skip navigation

PUBLICATIONS

Register for Latest Research

Stay Informed
Register with NCJRS to receive NCJRS's biweekly e-newsletter JUSTINFO and additional periodic emails from NCJRS and the NCJRS federal sponsors that highlight the latest research published or sponsored by the Office of Justice Programs.

NCJRS Abstract

The document referenced below is part of the NCJRS Virtual Library collection. To conduct further searches of the collection, visit the Virtual Library. See the Obtain Documents page for direction on how to access resources online, via mail, through interlibrary loans, or in a local library.

 

NCJ Number: 99647 Find in a Library
Title: Organizational Climate - Job Satisfaction Relationship in a Law Enforcement Agency - Asian Context
Journal: Police Journal  Volume:58  Issue:4  Dated:(October-December 1985)  Pages:352-357
Author(s): J M Putti; J Singh
Date Published: 1985
Page Count: 6
Format: Article
Language: English
Country: United Kingdom
Annotation: This study examined the organizational climate of the Singapore Police Force, the job satisfaction level among officers, and any correlation between organizational climate and the job satisfaction level.
Abstract: A list of 650 officers was randomly generated from a computer listing of all officers. Out of the 650 questionnaires sent, 356 (54.8 percent) usable questionnaires were returned. The Organizational Climate Instrument (a modified version of the organizational questionnaire developed by Litwin and Stringer) measured organizational climate in terms of structure, responsibility, reward, risk, warmth, support, standards, conflict, and identity. The Job Descriptive Index measured satisfaction with five job dimensions: work, supervision, pay, promotion, and coworkers. Various programs from the Statistical Package for Social Sciences were used to analyze the data. Partial correlation was used to examine the relationship between organizational climate and job satisfaction while controlling for personal variables. Officers were satisfied with their supervisors, colleagues, and the work but were dissatisfied with pay and promotion. The organizational climate was well-balanced. Climate scales and job satisfaction dimensions were highly correlated. Explanations are offered for the findings. Twenty references are listed.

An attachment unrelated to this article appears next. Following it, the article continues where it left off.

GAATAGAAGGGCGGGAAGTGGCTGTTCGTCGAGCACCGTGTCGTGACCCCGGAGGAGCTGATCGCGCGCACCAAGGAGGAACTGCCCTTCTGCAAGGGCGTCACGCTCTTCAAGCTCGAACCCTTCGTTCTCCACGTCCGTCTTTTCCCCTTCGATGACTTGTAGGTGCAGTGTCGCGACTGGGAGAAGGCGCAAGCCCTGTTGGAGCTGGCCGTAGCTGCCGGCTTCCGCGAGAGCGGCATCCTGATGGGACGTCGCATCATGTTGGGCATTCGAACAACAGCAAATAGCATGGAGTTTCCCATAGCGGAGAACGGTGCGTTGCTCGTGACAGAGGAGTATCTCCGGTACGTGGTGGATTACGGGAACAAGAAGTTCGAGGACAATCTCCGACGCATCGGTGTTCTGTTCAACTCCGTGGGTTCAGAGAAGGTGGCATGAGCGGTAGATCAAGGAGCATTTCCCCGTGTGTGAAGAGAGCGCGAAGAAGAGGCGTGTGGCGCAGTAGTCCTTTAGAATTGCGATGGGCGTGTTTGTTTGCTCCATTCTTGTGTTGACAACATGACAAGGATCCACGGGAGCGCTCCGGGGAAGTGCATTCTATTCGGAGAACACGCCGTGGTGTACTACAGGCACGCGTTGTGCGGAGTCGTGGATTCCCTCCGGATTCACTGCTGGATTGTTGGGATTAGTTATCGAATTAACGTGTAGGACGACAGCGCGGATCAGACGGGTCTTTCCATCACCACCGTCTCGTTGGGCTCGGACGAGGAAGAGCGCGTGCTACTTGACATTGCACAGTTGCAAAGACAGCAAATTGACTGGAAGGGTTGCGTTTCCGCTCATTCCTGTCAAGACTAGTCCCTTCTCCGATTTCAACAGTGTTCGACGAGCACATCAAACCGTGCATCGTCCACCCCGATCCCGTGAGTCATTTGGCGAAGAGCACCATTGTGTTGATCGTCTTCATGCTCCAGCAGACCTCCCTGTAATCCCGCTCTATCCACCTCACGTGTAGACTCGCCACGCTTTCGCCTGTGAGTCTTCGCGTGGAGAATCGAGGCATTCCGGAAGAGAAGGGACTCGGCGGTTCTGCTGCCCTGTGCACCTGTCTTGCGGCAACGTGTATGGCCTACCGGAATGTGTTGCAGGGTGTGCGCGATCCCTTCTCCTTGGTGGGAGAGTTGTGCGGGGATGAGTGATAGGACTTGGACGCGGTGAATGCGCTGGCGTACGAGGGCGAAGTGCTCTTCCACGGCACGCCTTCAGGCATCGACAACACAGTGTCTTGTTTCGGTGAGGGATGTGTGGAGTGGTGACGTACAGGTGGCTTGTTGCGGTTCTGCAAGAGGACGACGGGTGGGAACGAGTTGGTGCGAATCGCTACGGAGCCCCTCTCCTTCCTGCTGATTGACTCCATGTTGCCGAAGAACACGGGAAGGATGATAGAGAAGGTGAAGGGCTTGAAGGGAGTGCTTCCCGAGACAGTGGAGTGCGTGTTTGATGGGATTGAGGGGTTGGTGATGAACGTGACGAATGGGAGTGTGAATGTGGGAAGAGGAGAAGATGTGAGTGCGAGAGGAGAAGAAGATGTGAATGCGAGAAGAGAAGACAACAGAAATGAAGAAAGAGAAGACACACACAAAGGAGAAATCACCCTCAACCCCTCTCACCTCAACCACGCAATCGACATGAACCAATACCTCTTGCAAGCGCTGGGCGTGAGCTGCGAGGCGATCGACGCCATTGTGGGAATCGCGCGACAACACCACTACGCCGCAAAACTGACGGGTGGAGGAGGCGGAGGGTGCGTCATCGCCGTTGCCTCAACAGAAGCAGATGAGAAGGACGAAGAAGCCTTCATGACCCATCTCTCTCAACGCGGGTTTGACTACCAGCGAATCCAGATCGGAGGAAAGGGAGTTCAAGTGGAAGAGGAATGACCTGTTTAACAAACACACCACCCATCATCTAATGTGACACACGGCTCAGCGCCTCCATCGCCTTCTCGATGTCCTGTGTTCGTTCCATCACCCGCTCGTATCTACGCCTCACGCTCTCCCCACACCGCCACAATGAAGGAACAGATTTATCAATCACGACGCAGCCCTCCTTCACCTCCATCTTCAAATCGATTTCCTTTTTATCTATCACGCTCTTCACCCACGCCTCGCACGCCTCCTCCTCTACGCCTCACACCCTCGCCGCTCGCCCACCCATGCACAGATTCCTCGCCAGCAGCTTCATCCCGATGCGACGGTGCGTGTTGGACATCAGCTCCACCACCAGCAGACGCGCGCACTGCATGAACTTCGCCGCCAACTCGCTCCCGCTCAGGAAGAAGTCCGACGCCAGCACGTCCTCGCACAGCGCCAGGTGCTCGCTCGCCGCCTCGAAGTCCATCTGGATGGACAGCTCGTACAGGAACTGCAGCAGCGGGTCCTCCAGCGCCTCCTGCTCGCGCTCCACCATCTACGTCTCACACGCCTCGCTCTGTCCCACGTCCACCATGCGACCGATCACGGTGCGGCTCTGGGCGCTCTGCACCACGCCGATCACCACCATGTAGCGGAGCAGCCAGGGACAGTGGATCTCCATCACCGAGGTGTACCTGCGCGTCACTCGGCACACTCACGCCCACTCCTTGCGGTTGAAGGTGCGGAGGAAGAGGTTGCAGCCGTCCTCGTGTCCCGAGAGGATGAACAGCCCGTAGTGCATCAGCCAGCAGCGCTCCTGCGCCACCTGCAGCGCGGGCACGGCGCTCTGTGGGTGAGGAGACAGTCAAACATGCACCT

Index Term(s): Pay rates; Police career development; Police management; Police work attitudes; Singapore
To cite this abstract, use the following link:
http://www.ncjrs.gov/App/publications/abstract.aspx?ID=99647

*A link to the full-text document is provided whenever possible. For documents not available online, a link to the publisher's website is provided. Tell us how you use the NCJRS Library and Abstracts Database - send us your feedback.